Guardiola incident confirms poor quality of journalism in football

If you have read my story behind starting this blog, you will undoubtedly understand why the press conference from Pep Guardiola today was particularly interesting for me. The Catalan ex-player and coach summarized everything that’s wrong with reporting in the World of football (and also in general) in a few seconds.

See also: Racism & Corruption at Paris St Germain

To give you the backstory, the rumor mill has been churning stories about how Guardiola will replace Allegri at Juventus. A small whisper is all it takes for thousands of news websites to claim the Spanish coach would be Juventus’ next coach. Guardiola denied it in a concise and to-the-point answer.

“I would say that today the social media influences but I don’t understand it. Why the media for one, why Twitter says something and everybody in the big newspapers say Pep is going for the next four years to Juventus,”

“I don’t know why the people who say I’m going to Juventus don’t try to call me or my agent or Juventus or Massimo Allegri — I feel so sorry for Allegri.

“I have two more years and I’m not going to move, it’s impossible unless if they sack me and after I go home.

“If Manchester City wants me, I will stay here for two more years and hopefully another one. I am not going to Juventus for the next two seasons.”

These type of situations are now becoming more and more common in football journalism, where even reputable news agencies are printing click-baity falsehoods in the race to get likes, comments and consequently ad money.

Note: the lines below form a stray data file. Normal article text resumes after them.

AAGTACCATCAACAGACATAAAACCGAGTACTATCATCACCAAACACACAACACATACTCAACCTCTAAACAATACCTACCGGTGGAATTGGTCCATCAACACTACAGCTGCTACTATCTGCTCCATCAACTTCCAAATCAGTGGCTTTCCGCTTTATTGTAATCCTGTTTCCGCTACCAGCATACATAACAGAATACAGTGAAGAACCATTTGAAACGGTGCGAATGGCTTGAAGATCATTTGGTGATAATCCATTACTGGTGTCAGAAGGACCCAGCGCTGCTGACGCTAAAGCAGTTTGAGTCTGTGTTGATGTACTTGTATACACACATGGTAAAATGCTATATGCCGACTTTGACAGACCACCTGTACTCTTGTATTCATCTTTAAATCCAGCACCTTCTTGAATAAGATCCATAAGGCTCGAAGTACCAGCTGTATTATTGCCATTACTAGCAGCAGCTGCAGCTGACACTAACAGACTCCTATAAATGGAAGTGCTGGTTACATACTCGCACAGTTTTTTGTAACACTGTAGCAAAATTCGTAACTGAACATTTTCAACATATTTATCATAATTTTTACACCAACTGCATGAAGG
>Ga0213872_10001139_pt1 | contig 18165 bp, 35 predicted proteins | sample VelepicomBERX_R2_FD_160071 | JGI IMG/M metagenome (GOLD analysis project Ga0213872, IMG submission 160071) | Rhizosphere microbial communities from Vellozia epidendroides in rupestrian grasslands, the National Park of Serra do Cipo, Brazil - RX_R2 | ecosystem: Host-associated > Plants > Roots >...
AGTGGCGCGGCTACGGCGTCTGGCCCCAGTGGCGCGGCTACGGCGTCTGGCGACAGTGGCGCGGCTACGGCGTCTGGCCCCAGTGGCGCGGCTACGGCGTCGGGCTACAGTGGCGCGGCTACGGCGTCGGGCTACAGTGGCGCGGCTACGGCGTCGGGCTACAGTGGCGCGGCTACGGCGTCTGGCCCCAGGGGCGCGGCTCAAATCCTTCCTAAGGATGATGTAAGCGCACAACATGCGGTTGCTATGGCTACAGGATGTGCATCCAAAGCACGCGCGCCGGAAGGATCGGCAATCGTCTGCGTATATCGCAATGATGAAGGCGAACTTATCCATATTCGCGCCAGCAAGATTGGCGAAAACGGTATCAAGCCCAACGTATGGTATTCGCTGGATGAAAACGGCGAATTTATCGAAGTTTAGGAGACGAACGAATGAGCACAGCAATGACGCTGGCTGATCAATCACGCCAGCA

As Pep said during his post-match press conference, the reporters did not even try to contact his team or Allegri’s to confirm the news was legitimate. As soon as a whisper emerges, reporters jump on it and attempt to portray it as a sensational piece of news.

How come they rarely get sued? It’s simple. The more reputable or wealthy companies will hide behind words like “allegedly” or “reportedly”. Even a question mark in a headline can absolve them of blame. The news agencies which are not so professional or profitable will not care as nobody will be likely to even consider suing them.

It is saddening the state in which sports journalism is now in. Social media and a lack of interest in quality reporting from both readers and writers have denigrated the art of sports writing.

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Featured Image from flickr

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